With the weather heating up by the day, more locals choose to visit the 6,000-7,000-foot elevation area of the Eldorado National Forest, where temperatures remain cool throughout the summer. For that very reason, Mother-Ruckers Dave Gebauer and Sarah Spinetta recently explored the abandoned Iron Mountain Ski Resort (formerly Silver Basin Ski Resort and Ski Sundown), which has been left to the elements since 1995.

In an unrelated conversation with Dave, an old abandoned ski resort called Iron Mountain was mentioned and Sarah had to go check it out. Gebauer learned to ski at Iron Mountain in the 1970s, when it was called Silver Basin, and local honors students also had the opportunity to learn to ski on these slopes.

“I remember being stuck on the lift for 45 minutes when it would break down during a snowstorm,” Gebauer said. “We used to ski all through the canyon. But it had all sorts of little jumps and was pretty cool. This takes me back a long ways, I think it was 1979 when I used to ski in here. Kirkwood had opened a year or so earlier, but you couldn’t get there because they would close the roads from snow, so this was the option for skiing. And it was only $10 to ski on Tuesdays.”

The ruck started at the top of the mountain, at 7,650-foot elevation, by the dilapidated structures and past charred ski lifts, trailing down to what used to be the Eagles Nest at 6,450 feet. The steep hill, though mostly clear of snow, made the trek more difficult with the running snowmelt streams, icy drifts and slippery mud. And on this trip, Sarah chose to leave her rucksack at home, opting to lug all of her gear and the food (nearing 35 pounds) on all sides of her body. That decision would come back to bite on the trip out, when the duo had to hike up two unrelenting steep inclines for an hour to reach the base point of Iron Mountain.

When Iron Mountain Resort opened as Silver Basin in 1970, it was one of the first ski resorts to open its slopes to snowboarders, drawing a huge volume of visitors. Other resorts quickly followed suit, however, and the novelty wore off.

Unfortunately, droughts during the 1970s began the snowball effect leading to the resort’s downfall in multiple bankruptcies, leading to thrice-renaming, a series of changing ownership, redevelopment and rebranding attempts, before it finally shut down in 1995. Many of the original existing structures, like the lodge, cabins and other buildings have been demolished, reportedly just since last year. Others continue to decay; subject to snowfall, urban exploring, mysterious fires and vandalism.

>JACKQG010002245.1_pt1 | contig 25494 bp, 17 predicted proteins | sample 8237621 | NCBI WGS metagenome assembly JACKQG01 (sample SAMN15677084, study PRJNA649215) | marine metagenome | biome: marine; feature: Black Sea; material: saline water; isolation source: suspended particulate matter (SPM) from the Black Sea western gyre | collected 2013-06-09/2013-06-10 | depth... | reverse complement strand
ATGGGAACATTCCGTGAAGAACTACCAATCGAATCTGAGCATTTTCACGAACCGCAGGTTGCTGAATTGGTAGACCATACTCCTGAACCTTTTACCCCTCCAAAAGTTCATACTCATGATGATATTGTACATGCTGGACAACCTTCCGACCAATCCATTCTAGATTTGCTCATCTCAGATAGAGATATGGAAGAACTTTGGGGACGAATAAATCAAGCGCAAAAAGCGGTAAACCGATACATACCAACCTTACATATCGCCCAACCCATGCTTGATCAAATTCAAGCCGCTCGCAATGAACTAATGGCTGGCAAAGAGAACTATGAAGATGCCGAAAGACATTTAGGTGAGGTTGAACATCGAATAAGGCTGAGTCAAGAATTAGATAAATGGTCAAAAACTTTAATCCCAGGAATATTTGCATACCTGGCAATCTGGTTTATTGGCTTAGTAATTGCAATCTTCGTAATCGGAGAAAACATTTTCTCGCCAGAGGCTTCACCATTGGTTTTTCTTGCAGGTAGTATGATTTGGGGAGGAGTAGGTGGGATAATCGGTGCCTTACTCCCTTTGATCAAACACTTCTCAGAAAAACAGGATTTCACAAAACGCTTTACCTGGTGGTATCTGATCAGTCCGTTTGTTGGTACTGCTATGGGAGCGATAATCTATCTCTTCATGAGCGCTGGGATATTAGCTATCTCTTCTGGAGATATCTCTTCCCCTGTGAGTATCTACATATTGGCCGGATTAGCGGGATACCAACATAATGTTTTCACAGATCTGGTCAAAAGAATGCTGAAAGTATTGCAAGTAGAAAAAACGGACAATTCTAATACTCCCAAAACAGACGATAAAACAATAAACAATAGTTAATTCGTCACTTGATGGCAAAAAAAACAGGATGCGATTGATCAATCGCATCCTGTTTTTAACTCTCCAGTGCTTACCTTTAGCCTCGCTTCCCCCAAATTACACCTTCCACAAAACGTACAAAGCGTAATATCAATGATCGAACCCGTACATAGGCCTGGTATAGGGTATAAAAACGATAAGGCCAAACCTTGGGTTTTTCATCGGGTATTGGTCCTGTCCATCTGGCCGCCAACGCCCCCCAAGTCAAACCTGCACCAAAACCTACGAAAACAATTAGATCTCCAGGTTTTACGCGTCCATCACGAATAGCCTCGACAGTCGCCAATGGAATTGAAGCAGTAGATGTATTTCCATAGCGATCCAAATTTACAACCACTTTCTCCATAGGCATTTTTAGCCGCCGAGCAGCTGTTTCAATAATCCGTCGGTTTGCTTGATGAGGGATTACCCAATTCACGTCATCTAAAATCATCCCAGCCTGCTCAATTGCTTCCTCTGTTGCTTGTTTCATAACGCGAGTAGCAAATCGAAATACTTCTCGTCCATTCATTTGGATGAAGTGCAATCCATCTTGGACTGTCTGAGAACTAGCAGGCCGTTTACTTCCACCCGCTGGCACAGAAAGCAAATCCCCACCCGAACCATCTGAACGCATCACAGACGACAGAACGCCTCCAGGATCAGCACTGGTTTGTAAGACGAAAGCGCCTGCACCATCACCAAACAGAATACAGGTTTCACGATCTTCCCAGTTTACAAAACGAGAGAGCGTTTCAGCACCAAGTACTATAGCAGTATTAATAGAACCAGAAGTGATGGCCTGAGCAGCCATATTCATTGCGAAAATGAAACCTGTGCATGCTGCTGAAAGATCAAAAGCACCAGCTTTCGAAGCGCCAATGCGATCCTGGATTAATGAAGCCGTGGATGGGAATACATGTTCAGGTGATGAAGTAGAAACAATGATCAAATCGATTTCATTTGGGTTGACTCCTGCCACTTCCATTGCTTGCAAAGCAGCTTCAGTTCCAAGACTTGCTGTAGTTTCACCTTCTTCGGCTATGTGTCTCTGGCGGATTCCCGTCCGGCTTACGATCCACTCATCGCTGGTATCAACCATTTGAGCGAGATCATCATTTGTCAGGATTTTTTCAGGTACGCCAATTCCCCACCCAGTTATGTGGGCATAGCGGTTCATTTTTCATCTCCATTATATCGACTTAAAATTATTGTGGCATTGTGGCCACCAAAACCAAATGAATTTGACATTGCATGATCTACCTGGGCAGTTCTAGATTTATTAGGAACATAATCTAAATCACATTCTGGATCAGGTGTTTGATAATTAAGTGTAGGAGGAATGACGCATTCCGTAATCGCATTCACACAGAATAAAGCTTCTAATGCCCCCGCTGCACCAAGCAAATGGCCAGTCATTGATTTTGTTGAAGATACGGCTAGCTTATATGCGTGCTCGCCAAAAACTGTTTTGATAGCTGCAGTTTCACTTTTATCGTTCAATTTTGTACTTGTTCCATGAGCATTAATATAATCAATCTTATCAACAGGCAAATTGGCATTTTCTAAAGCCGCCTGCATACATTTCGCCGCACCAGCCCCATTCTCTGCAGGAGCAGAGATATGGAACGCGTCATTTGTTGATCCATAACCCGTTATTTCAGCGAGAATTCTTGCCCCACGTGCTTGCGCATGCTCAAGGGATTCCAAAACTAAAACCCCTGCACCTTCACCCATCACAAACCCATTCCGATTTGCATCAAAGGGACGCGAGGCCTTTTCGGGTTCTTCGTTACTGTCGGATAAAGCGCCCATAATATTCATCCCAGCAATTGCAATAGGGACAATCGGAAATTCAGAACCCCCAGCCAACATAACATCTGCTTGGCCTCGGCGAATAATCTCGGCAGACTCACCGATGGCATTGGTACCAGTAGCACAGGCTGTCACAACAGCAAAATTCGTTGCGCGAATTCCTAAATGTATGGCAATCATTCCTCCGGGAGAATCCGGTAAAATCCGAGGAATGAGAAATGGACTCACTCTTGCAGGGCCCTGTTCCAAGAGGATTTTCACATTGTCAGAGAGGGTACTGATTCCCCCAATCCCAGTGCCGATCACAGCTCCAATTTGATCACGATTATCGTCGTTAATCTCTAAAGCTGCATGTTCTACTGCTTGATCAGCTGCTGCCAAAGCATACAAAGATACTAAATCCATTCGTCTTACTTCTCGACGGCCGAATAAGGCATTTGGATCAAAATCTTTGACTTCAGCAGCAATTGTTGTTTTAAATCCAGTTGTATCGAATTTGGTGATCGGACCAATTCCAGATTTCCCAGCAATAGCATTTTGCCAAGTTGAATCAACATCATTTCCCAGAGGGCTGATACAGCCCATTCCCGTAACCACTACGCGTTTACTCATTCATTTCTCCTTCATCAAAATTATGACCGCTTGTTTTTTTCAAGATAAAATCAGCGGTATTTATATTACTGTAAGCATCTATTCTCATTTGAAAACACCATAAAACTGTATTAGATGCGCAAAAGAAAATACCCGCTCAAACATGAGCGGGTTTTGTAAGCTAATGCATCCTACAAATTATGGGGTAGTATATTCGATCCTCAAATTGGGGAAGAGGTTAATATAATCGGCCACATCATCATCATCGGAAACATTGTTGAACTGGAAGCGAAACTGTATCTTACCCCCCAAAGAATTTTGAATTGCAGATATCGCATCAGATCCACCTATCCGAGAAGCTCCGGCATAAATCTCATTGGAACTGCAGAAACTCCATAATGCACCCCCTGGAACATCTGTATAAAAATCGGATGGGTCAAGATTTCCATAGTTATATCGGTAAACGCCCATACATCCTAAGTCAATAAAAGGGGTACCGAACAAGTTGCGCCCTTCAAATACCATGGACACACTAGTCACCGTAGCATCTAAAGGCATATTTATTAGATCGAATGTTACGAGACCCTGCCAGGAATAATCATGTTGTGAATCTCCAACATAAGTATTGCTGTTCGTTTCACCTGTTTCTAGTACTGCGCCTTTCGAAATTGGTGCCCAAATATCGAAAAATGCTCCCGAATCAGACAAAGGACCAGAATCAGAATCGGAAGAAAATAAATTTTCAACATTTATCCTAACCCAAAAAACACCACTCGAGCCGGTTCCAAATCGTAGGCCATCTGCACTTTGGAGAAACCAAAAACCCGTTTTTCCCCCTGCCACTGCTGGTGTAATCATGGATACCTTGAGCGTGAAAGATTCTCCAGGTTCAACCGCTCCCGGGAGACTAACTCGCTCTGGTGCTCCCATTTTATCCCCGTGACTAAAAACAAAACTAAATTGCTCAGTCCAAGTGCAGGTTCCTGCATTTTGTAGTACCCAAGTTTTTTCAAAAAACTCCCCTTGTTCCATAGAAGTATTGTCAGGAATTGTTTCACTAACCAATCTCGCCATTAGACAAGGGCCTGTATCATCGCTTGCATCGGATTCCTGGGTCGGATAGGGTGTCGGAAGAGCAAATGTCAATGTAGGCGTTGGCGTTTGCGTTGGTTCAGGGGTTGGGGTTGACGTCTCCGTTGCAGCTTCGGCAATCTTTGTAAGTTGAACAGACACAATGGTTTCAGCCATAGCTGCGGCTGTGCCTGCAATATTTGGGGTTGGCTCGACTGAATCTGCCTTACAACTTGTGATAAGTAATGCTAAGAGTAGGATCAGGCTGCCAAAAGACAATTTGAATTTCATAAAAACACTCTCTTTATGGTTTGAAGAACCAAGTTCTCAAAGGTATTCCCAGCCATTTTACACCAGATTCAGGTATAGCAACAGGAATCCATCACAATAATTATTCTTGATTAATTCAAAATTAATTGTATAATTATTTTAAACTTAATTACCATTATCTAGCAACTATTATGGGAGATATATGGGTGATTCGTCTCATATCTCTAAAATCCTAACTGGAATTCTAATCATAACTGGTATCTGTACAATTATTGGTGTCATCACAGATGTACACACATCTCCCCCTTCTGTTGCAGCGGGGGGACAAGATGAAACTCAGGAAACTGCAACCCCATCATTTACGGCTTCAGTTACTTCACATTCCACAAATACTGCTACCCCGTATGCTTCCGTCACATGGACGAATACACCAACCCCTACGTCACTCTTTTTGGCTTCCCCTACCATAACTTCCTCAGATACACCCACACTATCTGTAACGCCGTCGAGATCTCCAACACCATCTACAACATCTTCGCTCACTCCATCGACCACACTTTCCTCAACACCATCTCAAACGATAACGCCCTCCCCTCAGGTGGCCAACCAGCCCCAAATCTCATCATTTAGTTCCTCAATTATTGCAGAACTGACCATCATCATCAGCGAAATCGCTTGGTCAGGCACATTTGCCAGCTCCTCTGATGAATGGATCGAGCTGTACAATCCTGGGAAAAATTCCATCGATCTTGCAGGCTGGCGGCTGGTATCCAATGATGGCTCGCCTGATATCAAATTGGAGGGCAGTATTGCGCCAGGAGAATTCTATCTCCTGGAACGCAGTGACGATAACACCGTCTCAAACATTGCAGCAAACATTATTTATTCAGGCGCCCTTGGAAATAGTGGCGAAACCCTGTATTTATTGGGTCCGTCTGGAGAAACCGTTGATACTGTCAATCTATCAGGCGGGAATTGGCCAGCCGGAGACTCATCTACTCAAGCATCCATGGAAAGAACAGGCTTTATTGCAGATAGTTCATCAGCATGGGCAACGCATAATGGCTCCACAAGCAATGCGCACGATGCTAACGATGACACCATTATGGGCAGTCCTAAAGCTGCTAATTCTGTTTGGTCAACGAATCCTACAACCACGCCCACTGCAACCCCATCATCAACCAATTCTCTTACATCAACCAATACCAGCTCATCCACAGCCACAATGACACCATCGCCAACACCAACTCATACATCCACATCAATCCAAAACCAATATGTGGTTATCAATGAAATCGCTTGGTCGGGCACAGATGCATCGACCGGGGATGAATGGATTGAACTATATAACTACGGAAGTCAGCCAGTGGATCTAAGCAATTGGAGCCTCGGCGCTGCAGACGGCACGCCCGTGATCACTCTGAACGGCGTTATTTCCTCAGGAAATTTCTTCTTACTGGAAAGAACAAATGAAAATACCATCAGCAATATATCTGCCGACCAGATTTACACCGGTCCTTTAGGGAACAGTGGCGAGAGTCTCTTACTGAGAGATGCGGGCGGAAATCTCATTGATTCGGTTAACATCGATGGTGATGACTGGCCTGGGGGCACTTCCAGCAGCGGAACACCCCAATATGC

The small resort hosted just 21 runs and five lifts: the Little Rabbit, Bruin, Wild Cat, Eagles Nest and Timber lifts, which uniquely ran in “reverse.”

“You would ski down the mountain from the lodge, and then take the lift back up the mountain - it ran in reverse to what a typical resort would,” Dave said. “I learned to ski right here (on the Little Bunny Lift) when I was in my 20s.”

The incredible 1,700 acres of Forest Service land which the Iron Mountain Ski Resort lies upon are also a successful Sno-Park area, and the remains of the destroyed resort are slowly being removed to make the area more usable for visitors craving snowmobiling, snowshoeing, sledding, cross-country skiing, dog sledding, hiking and other activities. The absolutely stunning valley, where you could see for dozens of miles, is an experience unlike any other. Tahoe, Kirkwood, Castle Point, Shot Rock, Thunder Mountain and more can be seen from the vantage point on the cliff below the Eagles Nest.

But pieces of the resort remain, from the iron bases of the lifts, which regulated cables cemented into the ground to the few lift operating structures. Iron Mountain is remembered as a favorite childhood destination, a fun place to learn new skills and a trove of happy memories. The Sno-Park operates in the winter months and a permit is required to utilize the park. For more information about permits, call the Amador Ranger District of the Eldorado National Forest at (209) 295-4251. Iron Mountain Sno-Park is located at Iron Mountain Road, Kyburz, CA 95720.

Join Dave Gebauer and Sarah Spinetta, along with other guests, as they traverse through the natural beauty of Amador and Calaveras counties in Mother-Ruckers. Be sure to watch the accompanying Interactive News video available on Sarah’s YouTube channel to watch this week’s Mother-Rucking Interactive News video featuring Dave and Sarah hiking at high altitudes upcountry in the Mokelumne Wilderness. Look out for the next installment of Mother-Rucking to see what adventures we get up to.